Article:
There are eight approved candidates:

The Establishment Conservatives

Saeed Jalili – A former Intelligence official and deputy Foreign Minister who broke with Ahmadinejad in 2007, Jalili is probably the best representative of the Iranian Neo-Conservative Right, seeing in reform, democracy and pluralism the hand of Western subversion. The Washington Post has named him the frontrunner, but its unlikely he will achieve the 50% needed for a runoff without extensive falsification, or win such a runoff against most of the other candidates on the list.

Ali Akbar Velayati – Probably the best the representative of the “Opportunist” tendency on the Iranian Right, Velayati served as Foreign Minister between 1981 and 1997, serving both under the Leftist Mousavi(later the Reformist candidate in 2009) and the Pragmatic Rafsanjani. Ditched by Khatami and the Reformists, Velayati reinvented himself as the Foreign Policy Adviser to the Supreme Leader and stresses every opportunity to publicly remind everyone of his current Principalist(aka Conservative) credentials.

Gholam-Ali Haddad-Adel – The Former Speaker of the Majlis until he was ousted in 2008 by Ali Lariiani, Haddad-Adel is also the son-in law of Supreme Leader Ali Khamenei. With a somewhat low-profile and close ties to the leader he may well be a sleeper candidate, but most Conservatives seem to be rallying to Jalili.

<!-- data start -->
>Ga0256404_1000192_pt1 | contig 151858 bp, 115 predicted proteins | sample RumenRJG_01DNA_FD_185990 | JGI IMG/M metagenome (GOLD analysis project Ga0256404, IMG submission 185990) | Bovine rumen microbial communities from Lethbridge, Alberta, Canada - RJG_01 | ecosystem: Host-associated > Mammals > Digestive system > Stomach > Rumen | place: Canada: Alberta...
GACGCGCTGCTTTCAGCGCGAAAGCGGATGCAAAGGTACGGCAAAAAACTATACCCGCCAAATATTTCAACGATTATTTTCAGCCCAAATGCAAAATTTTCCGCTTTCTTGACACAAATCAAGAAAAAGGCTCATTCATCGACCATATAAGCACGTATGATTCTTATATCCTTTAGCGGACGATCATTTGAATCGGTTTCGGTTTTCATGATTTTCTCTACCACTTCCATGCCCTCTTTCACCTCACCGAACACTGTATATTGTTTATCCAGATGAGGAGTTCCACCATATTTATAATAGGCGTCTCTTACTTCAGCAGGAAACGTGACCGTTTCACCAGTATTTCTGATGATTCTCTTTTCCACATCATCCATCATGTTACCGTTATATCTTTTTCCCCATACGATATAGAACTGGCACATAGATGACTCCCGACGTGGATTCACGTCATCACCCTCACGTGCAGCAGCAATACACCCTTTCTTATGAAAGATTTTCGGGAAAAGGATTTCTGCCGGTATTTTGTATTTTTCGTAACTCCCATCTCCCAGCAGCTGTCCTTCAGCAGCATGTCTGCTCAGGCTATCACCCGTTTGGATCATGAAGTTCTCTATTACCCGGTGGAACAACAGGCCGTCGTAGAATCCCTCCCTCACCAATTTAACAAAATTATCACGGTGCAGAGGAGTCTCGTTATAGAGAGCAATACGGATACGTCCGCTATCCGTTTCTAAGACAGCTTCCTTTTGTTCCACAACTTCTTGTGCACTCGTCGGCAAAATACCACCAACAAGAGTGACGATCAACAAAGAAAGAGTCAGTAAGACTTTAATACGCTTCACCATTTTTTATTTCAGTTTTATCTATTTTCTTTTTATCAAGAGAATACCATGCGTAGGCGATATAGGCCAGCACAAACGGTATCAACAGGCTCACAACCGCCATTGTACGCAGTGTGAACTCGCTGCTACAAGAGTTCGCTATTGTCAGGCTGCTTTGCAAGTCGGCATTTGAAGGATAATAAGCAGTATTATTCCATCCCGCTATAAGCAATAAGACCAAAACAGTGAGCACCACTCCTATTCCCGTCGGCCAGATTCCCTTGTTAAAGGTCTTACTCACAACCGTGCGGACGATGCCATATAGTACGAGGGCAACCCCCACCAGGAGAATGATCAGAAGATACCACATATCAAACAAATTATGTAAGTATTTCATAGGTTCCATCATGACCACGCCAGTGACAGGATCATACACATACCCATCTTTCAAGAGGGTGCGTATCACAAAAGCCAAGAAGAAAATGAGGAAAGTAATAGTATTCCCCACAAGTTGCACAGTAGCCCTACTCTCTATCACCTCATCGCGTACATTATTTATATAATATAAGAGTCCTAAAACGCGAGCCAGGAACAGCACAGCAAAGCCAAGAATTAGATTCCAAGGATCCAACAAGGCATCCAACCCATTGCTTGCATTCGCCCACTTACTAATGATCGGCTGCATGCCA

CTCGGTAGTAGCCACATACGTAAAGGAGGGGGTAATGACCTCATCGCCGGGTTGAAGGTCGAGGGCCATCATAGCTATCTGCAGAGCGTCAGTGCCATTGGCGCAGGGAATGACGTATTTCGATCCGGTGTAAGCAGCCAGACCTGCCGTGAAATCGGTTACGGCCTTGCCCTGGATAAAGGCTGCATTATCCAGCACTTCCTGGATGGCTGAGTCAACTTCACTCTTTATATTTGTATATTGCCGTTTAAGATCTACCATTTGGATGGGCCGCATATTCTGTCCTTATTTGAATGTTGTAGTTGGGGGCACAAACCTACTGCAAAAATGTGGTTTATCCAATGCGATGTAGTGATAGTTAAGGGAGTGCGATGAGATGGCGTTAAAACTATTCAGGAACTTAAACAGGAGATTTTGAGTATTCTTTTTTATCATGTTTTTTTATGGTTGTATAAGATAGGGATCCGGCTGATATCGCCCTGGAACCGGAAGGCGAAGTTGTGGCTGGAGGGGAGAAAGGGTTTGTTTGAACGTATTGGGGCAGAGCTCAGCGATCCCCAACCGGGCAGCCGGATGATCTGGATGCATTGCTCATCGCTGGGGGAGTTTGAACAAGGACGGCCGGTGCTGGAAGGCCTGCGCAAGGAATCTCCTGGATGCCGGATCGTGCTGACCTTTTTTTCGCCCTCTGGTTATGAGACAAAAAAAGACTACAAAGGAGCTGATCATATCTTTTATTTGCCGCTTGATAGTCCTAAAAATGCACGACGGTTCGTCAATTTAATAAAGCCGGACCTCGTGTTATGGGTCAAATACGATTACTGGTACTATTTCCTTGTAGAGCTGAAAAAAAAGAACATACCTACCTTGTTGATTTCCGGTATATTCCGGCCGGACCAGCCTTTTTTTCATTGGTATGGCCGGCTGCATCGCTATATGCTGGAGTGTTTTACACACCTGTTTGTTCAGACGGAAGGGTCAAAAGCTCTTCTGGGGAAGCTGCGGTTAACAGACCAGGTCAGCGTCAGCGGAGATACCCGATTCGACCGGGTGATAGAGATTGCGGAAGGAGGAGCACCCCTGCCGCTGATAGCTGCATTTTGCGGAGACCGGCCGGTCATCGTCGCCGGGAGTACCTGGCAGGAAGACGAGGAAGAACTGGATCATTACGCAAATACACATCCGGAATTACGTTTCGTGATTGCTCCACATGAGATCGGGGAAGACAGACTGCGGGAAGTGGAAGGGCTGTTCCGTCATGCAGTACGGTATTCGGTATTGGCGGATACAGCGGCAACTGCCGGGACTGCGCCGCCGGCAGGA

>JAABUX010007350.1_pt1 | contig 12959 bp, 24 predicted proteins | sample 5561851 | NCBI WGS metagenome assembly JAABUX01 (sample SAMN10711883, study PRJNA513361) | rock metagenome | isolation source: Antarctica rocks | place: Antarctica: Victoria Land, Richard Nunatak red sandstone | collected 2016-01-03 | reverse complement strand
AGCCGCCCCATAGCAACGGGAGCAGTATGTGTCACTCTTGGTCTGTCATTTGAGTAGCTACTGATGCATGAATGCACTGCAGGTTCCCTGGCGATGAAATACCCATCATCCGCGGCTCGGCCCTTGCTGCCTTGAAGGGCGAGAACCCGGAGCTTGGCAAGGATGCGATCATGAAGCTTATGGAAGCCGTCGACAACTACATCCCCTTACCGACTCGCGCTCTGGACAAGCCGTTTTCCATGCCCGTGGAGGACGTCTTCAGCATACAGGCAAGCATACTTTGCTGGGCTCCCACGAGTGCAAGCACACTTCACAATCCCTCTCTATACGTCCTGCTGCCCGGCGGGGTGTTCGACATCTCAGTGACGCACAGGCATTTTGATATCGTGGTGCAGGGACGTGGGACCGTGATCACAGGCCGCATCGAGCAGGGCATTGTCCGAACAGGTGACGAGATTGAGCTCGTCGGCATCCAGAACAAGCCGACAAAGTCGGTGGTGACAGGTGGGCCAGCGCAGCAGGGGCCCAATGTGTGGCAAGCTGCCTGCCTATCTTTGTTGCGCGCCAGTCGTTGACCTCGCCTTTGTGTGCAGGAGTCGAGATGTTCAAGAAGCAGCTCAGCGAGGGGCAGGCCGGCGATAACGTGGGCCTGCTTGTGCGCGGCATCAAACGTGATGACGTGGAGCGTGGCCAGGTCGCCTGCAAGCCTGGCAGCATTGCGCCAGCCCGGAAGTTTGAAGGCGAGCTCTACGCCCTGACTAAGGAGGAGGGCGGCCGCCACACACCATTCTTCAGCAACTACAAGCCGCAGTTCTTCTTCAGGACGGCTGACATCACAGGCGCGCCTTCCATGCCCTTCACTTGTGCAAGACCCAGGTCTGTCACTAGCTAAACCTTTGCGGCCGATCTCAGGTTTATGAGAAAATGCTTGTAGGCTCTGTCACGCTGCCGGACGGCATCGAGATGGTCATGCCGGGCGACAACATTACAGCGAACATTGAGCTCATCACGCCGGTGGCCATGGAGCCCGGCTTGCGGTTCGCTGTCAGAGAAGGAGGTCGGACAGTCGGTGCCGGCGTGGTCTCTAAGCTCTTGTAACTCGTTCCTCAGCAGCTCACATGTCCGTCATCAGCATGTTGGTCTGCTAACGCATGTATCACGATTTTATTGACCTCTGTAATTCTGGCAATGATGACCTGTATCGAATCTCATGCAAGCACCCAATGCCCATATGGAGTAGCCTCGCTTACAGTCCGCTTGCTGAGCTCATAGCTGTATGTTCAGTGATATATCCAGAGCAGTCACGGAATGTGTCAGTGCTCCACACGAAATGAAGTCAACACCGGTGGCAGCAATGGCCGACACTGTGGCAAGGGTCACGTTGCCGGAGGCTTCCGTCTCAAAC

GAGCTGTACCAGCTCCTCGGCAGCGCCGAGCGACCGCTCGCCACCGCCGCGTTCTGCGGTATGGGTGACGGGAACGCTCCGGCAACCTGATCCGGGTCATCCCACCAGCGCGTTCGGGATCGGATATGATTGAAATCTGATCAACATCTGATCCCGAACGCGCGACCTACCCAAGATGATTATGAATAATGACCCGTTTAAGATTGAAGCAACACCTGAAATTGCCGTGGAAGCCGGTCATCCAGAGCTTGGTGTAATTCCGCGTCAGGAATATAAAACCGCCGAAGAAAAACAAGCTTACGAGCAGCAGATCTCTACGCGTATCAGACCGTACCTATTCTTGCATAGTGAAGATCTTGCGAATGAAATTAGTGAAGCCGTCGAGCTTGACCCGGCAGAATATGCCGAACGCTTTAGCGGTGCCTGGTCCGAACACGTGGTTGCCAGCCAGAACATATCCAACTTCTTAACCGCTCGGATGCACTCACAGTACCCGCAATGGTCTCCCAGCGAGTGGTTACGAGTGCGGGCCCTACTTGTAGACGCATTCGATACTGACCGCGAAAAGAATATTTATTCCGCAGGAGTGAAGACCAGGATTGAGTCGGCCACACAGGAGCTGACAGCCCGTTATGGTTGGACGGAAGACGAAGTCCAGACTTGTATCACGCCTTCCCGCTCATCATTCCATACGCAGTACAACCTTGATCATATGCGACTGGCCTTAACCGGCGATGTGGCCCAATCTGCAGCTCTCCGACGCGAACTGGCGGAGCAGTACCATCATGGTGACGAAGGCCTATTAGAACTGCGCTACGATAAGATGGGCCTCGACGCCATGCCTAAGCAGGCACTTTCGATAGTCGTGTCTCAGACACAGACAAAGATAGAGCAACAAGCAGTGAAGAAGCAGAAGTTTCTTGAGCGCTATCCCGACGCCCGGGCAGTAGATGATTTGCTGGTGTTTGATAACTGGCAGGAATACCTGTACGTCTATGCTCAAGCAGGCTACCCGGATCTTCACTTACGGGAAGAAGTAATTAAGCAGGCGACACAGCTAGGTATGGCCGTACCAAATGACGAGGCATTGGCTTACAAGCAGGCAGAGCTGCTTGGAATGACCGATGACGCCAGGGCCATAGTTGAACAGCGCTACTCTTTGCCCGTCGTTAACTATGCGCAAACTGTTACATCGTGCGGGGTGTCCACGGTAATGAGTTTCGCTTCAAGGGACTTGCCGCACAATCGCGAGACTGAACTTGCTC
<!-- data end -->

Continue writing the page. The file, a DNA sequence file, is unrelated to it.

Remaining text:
The Independent Conservatives

Mohamad-Bagher Qalibaf – Ahmadinejad’s successor as Mayor of Tehran, Qalibaf later broke with the President back in 2006 before doing so was cool on the Iranian Right and formed an alliance with local Reformists. Stressing his reputation as a pragmatic nationalist, Qalibaf referred to himself as the new Reza Shah, and provocative comparison in post-79 Iran, and was named international Mayor of the year in 2008. Charismatic, with a reputation for independence, Qalibaf has called for a restoration of ties with the United States. He was interviewed by the Financial Times in 2008.